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Detalle del acto

Cinema

The Museum of Science and the Cosmos screens

Imagen del documental Blackfish
06-Oct-2016
Museo de la Ciencia y el Cosmos
Avenida de Los Menceyes, 70
La Laguna
922 315 265
20:00 horas

On Thursday 6, at 20:00, the Museum of Science and the Cosmos screens the documentary "Blackfish", by Gabriela Cowperthwaite (2013, United States). The film will be shown in the original English version with Spanish subtitles, and forms part of the free film season CosmoCine Science and Biodiversity.


"Blackfish", tells how for a long time orcas (Orcinus Orca) were considered to be fierce and dangerous creatures. The confusion arising from the term ‘killer whale’ is due to 18th century Spanish whalers who called them 'asesinaballenas' (Spanish for 'whale killers'), after seeing how they attacked large marine mammals. This term was literally, and incorrectly, translated into English as 'killer-whales'. Later, it was again translated back into Spanish as 'ballena asesina' ('killer whale'). The orca is not a whale, but rather the largest member of the dolphin family. It does not display aggressive behaviour towards humans, who it does not consider as prey.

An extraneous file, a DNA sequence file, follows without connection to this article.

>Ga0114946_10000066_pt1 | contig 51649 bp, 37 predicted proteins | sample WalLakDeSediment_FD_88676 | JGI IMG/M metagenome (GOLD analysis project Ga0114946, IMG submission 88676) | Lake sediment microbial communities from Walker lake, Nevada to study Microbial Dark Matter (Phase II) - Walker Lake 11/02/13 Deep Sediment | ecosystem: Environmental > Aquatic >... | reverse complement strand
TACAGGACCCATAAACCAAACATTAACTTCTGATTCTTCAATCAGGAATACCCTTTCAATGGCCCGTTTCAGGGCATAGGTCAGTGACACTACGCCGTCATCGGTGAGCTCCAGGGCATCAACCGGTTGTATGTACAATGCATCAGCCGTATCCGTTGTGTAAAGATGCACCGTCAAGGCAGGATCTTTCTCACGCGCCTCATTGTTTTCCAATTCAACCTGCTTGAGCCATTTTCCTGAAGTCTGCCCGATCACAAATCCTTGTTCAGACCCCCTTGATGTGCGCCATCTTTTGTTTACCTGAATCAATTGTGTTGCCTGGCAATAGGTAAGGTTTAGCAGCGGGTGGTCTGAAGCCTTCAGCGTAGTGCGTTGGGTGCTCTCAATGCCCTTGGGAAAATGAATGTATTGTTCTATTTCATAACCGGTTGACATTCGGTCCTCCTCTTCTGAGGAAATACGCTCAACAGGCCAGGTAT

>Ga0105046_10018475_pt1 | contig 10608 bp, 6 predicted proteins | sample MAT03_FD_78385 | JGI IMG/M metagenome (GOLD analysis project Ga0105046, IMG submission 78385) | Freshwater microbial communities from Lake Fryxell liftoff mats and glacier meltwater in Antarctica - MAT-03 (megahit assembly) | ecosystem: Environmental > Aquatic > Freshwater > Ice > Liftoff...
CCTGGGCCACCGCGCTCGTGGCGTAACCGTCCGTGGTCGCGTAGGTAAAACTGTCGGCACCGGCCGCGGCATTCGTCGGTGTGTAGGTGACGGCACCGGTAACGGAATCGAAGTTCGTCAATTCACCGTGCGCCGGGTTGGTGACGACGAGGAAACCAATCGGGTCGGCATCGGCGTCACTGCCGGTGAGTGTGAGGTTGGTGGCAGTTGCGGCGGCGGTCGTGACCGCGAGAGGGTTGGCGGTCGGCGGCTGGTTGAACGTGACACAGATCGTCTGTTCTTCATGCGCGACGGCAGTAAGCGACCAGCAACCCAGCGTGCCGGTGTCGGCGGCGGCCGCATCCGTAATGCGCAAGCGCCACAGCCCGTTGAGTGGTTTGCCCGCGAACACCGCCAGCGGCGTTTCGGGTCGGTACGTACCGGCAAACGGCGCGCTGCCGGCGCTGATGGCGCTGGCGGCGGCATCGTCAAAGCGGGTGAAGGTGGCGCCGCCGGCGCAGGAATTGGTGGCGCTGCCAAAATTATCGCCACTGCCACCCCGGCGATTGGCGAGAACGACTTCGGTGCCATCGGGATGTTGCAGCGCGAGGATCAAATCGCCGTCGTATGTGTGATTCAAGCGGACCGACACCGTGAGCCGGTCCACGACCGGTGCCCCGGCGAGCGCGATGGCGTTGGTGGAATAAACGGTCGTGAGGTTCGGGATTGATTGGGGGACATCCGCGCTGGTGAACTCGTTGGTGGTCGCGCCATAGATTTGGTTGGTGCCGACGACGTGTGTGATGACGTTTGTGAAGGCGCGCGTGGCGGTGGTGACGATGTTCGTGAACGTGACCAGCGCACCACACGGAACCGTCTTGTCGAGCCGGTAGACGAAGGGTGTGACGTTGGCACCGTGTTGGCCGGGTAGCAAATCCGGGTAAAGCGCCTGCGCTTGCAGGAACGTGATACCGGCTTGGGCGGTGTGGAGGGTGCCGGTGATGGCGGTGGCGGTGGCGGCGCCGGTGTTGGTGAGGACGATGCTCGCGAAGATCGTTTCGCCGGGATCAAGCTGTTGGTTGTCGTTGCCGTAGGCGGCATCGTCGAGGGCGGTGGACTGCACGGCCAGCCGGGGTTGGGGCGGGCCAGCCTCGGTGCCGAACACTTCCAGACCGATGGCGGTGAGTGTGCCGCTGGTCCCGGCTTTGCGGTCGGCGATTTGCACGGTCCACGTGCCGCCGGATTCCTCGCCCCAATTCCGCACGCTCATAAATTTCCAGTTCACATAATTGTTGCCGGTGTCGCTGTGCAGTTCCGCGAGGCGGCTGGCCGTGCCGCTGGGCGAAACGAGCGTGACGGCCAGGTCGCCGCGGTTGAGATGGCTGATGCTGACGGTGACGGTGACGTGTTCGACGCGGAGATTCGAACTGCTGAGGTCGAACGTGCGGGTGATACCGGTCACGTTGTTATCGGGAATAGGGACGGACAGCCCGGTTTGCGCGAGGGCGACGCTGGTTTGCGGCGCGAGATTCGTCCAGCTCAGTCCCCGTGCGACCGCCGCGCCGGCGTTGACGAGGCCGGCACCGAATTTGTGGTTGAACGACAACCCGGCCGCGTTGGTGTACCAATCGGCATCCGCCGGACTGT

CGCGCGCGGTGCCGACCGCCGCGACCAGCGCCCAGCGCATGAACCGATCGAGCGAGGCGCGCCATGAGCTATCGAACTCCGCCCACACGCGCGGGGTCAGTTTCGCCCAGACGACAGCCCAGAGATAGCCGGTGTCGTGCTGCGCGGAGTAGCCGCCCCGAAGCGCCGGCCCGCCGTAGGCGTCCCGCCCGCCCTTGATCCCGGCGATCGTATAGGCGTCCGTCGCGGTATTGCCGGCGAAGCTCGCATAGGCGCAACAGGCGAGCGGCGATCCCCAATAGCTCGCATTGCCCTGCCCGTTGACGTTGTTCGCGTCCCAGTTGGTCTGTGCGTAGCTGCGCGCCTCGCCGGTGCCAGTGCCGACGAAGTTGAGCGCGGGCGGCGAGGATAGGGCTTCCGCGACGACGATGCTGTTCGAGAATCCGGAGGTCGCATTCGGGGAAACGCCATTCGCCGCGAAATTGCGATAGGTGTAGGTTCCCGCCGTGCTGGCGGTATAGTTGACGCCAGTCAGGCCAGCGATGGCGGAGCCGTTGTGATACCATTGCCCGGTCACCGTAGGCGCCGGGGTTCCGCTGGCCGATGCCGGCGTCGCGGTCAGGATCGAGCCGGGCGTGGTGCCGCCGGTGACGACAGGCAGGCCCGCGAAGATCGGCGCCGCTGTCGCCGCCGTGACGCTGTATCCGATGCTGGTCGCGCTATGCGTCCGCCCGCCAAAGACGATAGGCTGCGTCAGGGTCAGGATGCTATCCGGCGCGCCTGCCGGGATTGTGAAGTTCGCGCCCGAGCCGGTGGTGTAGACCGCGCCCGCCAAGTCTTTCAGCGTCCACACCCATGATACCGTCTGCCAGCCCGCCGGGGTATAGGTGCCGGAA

However the life expectancy of orcas in captivity is substantially less than those in the wild. Unlike other animals that develop well in captivity, free from threats and with abundant food, orcas suffer when away from their natural habitat. Captivity produces pathological and psychological health problems. This has to come to light following some attacks on trainers in aquariums, which have led to a resurgence of the orca's old reputation.
The documentary addresses this problem using the case of Tilikum, an orca in a dolphinarium that has been implicated in various incidents that caused the deaths of three people over two decades. If we follow Tilikum's story, it is possible to find the root cause of his aggression lying in a series of traumas suffered during his first years in captivity, episodes which could have resulted in a psychological disorder. “Blackfish” reminds us that there are no recorded instances of fatal orca attacks in the wild, and compares this with the various occasions when there have been attacks by orcas in captivity.
Standing out among the awards this film has received are Satellite Awards 2013 ‘Best Documentary’; Las Vegas Film Critics Society Awards 2013 ‘Best Documentary’, and a BAFTA Awards nomination for best documentary.


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